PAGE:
Always up for a bit of family competition we have competed against each other in the Marocco Mayhem – NCAA March Madness bracket for the past couple of years. This year Papa joined us with his picks and the stakes were even bigger than just competing for family fun. Like millions of others we took our time choosing the right teams we were certain one of us was bound to have the perfect bracket and win Warren Buffet’s $1,000,000,000.00.
Our family bracket is a small sample of most office or friendly bracket pools. Some people in our family follow college basketball; they watch games and closely follow stats for the entire season. They are aware of which players are hot for the tournament and who is currently fighting an injury. They follow the coaches to know who has carried their team to the end in the past. They know who plays well together and who buckles under pressure and who fights as the underdog. They are able to make a fairly educated guess of how the tournament will play out. I am not in this group….
Then we have the middle group. They follow some games and see a few sports highlights on the evening news. They know a handful of teams well enough to carry on a conversation and are even able to throw a few players or coaches’ names around. They have allegiances to their alma maters, but don’t necessarily follow the complete lineup of this year’s top 64. They want to know the teams, but really don’t have the time and/or energy to commit to “know all about it”. So, they are able to make a somewhat informed guess as they fill in their brackets. I wish I were in this group…
We also have the guessers. People like me. I admit it; I look at two teams, look at their ranks, and flat-out guess. Team A sounds better than team B, or I like orange over blue or that is a fun city, or I know someone who went to school there. Sure us guessers might recall a bit of a conversation, (especially when it is repeated numerous times by others who think we are not listening) such as Virginia has a great team this year, that has not happened since Ralph Sampson in the early eighties or it is a great year for the Big 10 (or 12 or 14…) this year, but none of that plays a part in our picks. For me it really is just a guess.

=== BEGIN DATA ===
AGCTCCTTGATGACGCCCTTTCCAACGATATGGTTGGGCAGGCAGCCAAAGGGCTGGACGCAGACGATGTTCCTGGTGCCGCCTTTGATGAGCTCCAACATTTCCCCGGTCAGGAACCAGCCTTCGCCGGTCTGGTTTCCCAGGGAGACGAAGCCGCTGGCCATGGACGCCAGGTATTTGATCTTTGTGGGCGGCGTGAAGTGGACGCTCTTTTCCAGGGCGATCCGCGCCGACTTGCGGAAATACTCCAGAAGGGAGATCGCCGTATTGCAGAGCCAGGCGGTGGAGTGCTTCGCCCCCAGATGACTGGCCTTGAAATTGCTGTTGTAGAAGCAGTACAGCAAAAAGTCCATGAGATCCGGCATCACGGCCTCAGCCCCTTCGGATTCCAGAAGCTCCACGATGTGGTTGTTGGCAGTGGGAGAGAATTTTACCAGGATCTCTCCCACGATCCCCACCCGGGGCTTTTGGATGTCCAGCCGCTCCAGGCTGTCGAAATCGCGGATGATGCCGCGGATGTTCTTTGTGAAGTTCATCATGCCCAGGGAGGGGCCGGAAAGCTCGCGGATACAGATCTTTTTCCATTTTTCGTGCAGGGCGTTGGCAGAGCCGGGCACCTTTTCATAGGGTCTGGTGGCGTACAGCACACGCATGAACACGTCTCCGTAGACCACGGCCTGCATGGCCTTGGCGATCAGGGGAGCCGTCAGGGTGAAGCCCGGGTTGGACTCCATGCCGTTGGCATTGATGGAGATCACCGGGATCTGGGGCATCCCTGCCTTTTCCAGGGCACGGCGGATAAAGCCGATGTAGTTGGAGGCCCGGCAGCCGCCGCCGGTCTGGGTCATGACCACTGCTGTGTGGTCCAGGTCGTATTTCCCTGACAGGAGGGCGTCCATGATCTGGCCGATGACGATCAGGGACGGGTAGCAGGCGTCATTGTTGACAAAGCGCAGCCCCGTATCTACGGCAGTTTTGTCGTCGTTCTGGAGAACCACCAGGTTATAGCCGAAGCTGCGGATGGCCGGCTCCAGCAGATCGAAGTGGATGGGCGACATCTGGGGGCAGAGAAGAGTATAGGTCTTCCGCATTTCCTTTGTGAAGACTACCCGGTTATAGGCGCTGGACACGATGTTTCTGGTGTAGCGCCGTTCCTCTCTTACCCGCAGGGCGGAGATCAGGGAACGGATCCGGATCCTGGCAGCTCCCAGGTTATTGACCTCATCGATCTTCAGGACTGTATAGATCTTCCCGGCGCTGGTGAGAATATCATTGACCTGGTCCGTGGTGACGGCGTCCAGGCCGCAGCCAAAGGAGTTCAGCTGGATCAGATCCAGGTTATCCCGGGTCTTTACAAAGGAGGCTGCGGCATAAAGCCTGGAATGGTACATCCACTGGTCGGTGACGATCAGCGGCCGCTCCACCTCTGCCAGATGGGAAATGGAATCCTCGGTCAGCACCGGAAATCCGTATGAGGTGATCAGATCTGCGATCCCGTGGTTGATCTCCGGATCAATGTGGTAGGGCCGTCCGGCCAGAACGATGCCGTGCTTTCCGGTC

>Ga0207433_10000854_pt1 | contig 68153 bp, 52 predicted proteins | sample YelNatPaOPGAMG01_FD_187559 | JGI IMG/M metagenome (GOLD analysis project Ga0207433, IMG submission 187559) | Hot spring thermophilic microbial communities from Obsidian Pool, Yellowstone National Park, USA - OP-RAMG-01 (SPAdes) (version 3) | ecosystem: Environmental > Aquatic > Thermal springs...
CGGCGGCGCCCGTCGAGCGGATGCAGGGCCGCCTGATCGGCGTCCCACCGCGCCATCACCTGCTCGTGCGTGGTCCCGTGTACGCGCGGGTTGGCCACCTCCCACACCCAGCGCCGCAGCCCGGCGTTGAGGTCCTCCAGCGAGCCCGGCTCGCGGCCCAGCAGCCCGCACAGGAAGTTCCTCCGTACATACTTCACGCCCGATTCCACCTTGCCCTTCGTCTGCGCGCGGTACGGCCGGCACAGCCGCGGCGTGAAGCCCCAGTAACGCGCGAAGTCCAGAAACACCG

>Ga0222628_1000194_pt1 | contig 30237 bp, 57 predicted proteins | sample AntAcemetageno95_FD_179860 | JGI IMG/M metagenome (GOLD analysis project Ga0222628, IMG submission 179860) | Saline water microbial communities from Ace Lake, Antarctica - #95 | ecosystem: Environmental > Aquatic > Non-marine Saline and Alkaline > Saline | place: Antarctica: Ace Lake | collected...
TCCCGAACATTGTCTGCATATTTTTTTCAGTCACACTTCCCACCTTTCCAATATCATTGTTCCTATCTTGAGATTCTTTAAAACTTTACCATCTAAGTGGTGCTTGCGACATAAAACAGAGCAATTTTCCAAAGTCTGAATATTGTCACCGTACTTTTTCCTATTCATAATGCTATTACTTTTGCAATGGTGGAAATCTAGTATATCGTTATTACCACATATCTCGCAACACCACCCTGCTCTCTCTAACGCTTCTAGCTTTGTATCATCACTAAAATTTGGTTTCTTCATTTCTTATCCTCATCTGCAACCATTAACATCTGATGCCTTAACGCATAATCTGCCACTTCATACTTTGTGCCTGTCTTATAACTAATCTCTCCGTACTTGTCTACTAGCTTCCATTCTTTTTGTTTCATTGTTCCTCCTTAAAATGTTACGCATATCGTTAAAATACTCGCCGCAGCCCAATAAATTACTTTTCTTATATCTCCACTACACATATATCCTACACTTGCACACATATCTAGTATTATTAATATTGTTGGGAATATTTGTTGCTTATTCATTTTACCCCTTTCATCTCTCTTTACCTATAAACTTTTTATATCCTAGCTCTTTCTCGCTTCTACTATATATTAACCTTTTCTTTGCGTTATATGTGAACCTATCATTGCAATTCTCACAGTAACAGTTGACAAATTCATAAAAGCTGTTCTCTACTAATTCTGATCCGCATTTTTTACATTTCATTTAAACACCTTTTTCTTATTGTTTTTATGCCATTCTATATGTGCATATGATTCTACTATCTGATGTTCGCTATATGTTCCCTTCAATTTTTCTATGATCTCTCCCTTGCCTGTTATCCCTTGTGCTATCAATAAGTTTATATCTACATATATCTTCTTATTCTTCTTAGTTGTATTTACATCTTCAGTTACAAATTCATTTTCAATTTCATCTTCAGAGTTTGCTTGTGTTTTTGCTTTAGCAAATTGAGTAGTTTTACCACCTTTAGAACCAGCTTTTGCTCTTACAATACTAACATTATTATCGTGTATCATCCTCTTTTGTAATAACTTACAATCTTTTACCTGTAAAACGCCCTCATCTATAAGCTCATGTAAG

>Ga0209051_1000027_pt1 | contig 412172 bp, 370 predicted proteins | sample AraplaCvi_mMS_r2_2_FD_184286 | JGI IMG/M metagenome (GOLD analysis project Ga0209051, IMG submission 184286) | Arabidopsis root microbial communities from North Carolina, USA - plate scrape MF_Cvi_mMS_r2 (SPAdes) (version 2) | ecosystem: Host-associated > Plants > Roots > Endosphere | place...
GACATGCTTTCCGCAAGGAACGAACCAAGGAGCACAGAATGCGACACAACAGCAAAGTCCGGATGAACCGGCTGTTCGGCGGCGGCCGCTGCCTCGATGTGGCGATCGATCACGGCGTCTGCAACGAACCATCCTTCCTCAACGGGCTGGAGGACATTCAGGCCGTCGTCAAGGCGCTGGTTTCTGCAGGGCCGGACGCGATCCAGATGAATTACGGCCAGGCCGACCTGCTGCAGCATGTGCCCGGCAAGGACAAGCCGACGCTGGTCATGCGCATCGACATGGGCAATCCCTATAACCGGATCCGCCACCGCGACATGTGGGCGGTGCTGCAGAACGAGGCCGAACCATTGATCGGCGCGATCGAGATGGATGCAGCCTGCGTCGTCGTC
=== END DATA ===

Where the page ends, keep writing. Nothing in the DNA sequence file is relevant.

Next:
We explained the bracket to Papa and we had every intention of sitting at the computer with him while he made his picks. His main concern was who do I pay, how much is it, and what do we win? Time got the best of us and before we knew what happened it was 12:55 on March 20th, and we had five minutes to get Papa’s picks in. He had just left an appointment and was in the car with Doug so we put him on speakerphone while I ran through the bracket asking him his picks. I would name two teams and Papa would give me his winner. Unfazed that time was not on his side I kept trying to speed things along but Papa would not be rushed. He took his time asking me to repeat some of the match-ups and meticulously exaggerating each name in his response back to me adding extra syllables. Flo-ree-a-da. Con-nect-tic-cut. Syr-cues. Oh-ka-la-ho-ma. Virginia. Michigan State. Michigan. You already said Michigan, why are there two Michigans? To speed things up I said Tiara’s school and the other Michigan. Where is Baylor? Lou-S-ville. Chrig-ton, never heard of them. Christina’s school plays Tiara’s school that is a hard one to choose… I still am amazed at how we went through an entire bracket in 5 minutes.
Every year there is a fairy tale story during March Madness, an upset or underdog who fights his way to the final games. Papa chose well, he was the big upset in our league, our Cinderella. The time was slowly ticking down, Papa had already lost his size 11.5EEE glass leather slipper as he was running away from the ball another appointment, and he took the league as the top winner. He may not have won a billion dollars, but he beat the people who follow college basketball, the people who want to follow college basketball and he also beat the rest of us. Success!
Endnote: Why does March Madness end in April? Maybe a better name would be Spring Psychosis.